Chaos is powerful, and we are just tired mortals who’ve had a hard week. Here’s why it’s worth it, and 6 ways to make tidying up a habit.
Working in psychiatry, I’ll sometimes visit a patient’s home if we have concerns about them. Walking in the front door I immediately get a sense of their mental state. Primarily, I assess for clutter.
If their house is tidy, I’ll have less concern about their ability to function. Tidying requires motivation, discipline, and careful decision-making of where items should go. If the house is a cluttered mess, it prompts further investigation.
Our mental state can affect how we manage our environment. When work or social commitments fill every waking minute, our living space may turn into a chaotic mess that reflects our cluttered mind. Personality influences how we manage our environment too. Some need obsessive orderliness, while others are less bothered by clutter.
But our environment can also affect our mental state. When your apartment gets cluttered, it creates mental tension; a feeling of unease that things aren’t as they should be. The brain has to work harder when it carries out activities. It must try and remember where we put things, and if it can’t remember, it must go looking for them.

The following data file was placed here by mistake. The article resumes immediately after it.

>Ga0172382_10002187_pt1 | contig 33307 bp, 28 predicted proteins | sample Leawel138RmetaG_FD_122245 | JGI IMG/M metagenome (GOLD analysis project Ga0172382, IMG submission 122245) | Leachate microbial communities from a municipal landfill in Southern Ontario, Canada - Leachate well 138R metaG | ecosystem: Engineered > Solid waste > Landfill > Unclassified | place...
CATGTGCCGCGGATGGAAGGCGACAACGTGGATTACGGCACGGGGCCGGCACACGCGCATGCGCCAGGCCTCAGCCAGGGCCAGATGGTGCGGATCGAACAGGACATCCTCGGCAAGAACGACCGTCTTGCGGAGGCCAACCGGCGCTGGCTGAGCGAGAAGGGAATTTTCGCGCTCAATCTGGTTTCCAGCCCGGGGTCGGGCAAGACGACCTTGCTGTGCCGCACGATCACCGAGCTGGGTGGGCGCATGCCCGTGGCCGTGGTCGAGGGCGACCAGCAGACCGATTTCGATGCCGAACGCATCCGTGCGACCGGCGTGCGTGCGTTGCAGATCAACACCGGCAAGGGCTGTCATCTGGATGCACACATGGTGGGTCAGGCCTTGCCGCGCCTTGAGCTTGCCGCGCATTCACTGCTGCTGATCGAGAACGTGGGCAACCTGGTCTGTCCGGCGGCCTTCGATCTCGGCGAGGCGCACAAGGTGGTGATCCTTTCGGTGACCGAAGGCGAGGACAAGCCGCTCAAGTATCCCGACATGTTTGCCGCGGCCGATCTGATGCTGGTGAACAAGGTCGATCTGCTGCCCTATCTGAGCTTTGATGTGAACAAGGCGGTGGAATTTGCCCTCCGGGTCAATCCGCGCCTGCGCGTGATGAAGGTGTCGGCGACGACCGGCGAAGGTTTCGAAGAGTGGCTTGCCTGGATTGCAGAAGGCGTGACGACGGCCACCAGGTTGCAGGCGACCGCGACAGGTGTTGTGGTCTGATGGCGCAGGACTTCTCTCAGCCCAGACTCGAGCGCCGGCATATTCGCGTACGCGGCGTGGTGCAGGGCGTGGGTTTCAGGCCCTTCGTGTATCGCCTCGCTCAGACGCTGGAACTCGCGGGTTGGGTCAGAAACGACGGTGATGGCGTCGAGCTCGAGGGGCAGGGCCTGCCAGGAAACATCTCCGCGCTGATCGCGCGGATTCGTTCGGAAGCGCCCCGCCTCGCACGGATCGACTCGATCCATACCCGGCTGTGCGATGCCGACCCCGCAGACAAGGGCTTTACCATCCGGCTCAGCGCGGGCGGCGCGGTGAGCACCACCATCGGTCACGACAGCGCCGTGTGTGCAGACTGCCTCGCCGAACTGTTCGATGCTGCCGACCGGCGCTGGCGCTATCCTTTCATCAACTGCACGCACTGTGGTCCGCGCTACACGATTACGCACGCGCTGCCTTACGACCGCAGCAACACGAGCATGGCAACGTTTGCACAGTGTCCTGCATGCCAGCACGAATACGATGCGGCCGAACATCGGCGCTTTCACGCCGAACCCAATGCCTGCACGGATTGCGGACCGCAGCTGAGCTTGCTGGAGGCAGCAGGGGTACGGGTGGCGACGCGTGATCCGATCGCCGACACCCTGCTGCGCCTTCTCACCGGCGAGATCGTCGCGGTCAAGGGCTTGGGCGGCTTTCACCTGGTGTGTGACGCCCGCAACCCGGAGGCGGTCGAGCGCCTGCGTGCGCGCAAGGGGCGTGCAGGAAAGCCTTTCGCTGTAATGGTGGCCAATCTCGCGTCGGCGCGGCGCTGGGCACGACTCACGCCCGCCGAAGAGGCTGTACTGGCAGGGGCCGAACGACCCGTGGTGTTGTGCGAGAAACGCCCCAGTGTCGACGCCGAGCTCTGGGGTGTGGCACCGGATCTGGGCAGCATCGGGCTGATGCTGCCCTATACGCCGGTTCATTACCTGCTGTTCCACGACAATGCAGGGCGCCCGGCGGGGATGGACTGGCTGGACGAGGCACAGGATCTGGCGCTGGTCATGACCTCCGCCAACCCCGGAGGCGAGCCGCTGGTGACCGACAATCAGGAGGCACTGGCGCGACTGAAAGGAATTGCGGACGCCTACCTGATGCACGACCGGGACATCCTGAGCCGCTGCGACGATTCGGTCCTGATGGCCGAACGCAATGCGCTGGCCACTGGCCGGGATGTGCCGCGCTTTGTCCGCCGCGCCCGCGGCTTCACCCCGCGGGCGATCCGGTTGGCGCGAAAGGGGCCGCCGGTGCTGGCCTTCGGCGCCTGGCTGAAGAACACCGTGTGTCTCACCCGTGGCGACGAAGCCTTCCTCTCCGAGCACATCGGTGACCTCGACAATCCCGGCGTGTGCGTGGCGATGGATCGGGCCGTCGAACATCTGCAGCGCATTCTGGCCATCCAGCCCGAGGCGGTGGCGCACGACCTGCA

This happens repeatedly, consuming energy and causing stress. Clutter gets stacked on clutter, and soon you can’t find anything. The idea of having to find something now creates anxiety that is countered with procrastination, and your productivity suffers. When your ability to carry out basic tasks like charging your laptop is hindered because you don’t have a clue where your charger is, you’re in trouble.
Aside from being unable to find things, clutter interferes with our attention in other ways. When multiple stimuli in your visual field compete for your attention, your brain has to work harder to stay focused. This consumes precious working memory, the same cognitive resource necessary to perform any mental task.
When we have the time and energy (and the mental faculties), we shape our environment according to our needs. We create spaces for specific activities and arrange items in a manner that makes these activities easier to carry out. Arranging your office is to project the intention “here, I will work”.
You proceed to lay out every item in a way that enhances your ability to work. The same applies to all living spaces. A tidy office makes working easier. A tidy kitchen makes cooking easier. A tidy garage makes parking the car easier. And a tidy living space makes life easier.
But there is an invisible force that is forever trying to disrupt this order. From tiny molecules to your cluttered living space, the universe tends towards chaos. When we tidy we apply order to the chaos and feel calmer as a result. But all too often we lack the time, energy, and motivation required. Chaos is powerful, and we are just tired mortals who’ve had a hard week. We all know how to tidy up, but sustaining order while managing all of life’s other priorities is challenging.
If you’ve had enough of the endless cycles of building clutter and intensive tidying, this article is for you. If you treasure your clarity of mind and find the clutter around you interferes with your focus, read on. And if you’re the type of person who tends to shove things in the nearest drawer, either because you’re too busy or can’t be bothered to put it back where it belongs — these tips are for you, kindred spirit.